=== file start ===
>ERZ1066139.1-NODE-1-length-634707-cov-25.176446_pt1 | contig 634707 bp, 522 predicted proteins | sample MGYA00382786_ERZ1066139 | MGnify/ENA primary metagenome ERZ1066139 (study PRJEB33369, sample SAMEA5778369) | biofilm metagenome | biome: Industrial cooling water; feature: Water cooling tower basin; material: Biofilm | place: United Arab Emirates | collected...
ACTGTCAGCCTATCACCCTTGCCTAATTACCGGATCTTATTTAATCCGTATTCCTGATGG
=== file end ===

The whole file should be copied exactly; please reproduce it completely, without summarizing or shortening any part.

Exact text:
>ERZ1066139.1-NODE-1-length-634707-cov-25.176446_pt1 | contig 634707 bp, 522 predicted proteins | sample MGYA00382786_ERZ1066139 | MGnify/ENA primary metagenome ERZ1066139 (study PRJEB33369, sample SAMEA5778369) | biofilm metagenome | biome: Industrial cooling water; feature: Water cooling tower basin; material: Biofilm | place: United Arab Emirates | collected...
ACTGTCAGCCTATCACCCTTGCCTAATTACCGGATCTTATTTAATCCGTATTCCTGATGG